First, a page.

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Greece crisis snares hedge funds

Date: Monday, July 11, 2011
Author: Richard Blackden, The Telegraph

The Greek debt crisis snared hedge funds in Mayfair and Manhattan last month, according to new surveys of the industry's performance.

Average losses for hedge funds in June were 1.6pc, according to the Hedge Fund Research HFRX Index. After a difficult May, it takes losses for the year to 2.1pc, according to the index that tracks about 2,000 funds.

The volatility in financial markets created by the latest flaring in Greece's debt crisis left most strategies struggling to generate positive returns. Analysts said it is likely that some funds will rein in bets during the second half of the year to preserve gains they may have or to limit the potential for future losses.
"Market sentiment was initially bearish in the month, amid concerns of a slowdown in the US economy as well as the European sovereign debt crisis," said a separate report from Eurekahedge, which also tracks the industry. "Trend followers struggled through another month of trend reversals and market unpredictability leading to losses."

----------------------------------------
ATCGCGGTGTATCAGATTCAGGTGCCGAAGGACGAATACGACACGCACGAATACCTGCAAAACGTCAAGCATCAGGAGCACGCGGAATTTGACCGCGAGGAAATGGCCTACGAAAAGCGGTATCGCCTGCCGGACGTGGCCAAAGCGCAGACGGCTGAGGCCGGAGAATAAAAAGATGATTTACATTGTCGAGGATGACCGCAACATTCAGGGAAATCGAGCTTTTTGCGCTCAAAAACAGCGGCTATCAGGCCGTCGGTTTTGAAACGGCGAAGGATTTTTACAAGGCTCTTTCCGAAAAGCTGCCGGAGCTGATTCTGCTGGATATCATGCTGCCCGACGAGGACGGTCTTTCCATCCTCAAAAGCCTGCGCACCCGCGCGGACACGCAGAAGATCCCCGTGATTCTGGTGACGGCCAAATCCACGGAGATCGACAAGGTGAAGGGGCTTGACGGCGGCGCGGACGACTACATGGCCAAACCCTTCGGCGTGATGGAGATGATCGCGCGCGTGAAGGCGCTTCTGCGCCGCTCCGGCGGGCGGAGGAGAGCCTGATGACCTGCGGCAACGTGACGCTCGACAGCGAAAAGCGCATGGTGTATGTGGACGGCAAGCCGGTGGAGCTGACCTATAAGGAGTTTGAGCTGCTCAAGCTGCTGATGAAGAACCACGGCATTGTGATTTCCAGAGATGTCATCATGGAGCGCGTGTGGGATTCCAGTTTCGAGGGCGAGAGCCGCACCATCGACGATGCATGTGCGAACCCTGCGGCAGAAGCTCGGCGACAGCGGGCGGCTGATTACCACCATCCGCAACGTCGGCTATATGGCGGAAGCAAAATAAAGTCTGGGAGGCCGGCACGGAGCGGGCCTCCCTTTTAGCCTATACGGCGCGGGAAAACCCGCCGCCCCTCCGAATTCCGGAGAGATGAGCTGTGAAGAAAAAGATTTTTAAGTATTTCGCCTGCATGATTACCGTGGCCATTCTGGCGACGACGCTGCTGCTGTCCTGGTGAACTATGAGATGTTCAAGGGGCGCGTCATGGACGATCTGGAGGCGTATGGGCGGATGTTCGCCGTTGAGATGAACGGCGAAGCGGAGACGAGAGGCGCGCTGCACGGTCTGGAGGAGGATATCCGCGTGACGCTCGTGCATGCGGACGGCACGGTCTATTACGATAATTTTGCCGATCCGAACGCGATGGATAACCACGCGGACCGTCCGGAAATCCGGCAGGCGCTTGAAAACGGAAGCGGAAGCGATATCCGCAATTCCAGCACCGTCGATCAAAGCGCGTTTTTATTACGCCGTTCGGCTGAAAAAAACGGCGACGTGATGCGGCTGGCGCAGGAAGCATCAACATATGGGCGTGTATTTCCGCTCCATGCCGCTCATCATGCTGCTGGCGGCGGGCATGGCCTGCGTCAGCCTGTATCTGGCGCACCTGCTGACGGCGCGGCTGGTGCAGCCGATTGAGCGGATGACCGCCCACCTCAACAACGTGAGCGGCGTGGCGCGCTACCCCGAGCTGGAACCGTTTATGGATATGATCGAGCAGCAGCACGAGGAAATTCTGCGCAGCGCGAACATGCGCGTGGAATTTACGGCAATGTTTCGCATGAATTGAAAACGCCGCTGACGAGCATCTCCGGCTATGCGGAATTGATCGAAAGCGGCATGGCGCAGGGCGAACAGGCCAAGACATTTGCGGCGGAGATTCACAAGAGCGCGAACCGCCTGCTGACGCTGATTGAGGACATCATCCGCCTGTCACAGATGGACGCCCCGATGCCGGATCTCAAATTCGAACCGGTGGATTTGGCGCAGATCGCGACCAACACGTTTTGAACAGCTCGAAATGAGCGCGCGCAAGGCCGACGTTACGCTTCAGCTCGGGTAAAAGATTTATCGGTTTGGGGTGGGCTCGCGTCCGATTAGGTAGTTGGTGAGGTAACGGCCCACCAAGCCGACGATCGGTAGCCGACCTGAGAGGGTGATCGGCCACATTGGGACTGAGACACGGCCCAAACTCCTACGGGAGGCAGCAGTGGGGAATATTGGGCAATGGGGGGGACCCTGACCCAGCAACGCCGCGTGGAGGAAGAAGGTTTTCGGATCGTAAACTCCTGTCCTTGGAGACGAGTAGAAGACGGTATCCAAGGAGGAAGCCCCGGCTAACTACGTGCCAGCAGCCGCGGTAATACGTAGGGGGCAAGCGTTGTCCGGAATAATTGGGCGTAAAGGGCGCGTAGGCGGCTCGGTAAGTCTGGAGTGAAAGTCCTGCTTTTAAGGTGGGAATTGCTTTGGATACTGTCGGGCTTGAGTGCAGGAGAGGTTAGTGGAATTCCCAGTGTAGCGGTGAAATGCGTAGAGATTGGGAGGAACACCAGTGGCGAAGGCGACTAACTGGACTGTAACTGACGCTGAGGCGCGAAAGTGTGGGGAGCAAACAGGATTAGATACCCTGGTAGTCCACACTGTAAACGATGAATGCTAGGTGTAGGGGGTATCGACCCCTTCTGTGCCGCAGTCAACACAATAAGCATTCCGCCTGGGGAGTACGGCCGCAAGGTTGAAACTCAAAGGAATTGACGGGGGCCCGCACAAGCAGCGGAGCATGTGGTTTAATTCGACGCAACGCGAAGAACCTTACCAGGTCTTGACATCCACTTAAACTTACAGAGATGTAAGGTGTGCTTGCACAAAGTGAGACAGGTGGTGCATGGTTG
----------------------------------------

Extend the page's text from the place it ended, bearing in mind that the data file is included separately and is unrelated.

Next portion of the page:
Eurekahedge said the funds it tracked had average losses of 1.27pc in a month in which none of the principal trading strategies worked. From long-only funds investing in shares through to those using bonds, currencies and commodities to make bets on broader trends, all were stymied by a month marked by confusion over the global economic outlook and uncertainty over Greece.
As far as geography, Japanese funds bucked the downward trend, according to Eurekahedge, helped by a stronger performance from the Nikkei 225. The struggle of the industry last month has turned the spotlight on to some of its biggest figures. John Paulson, who made billions betting that US house prices would fall, is said to have seen one of his funds, the $9bn Advantage Plus, off by around 20pc during the first few weeks of June.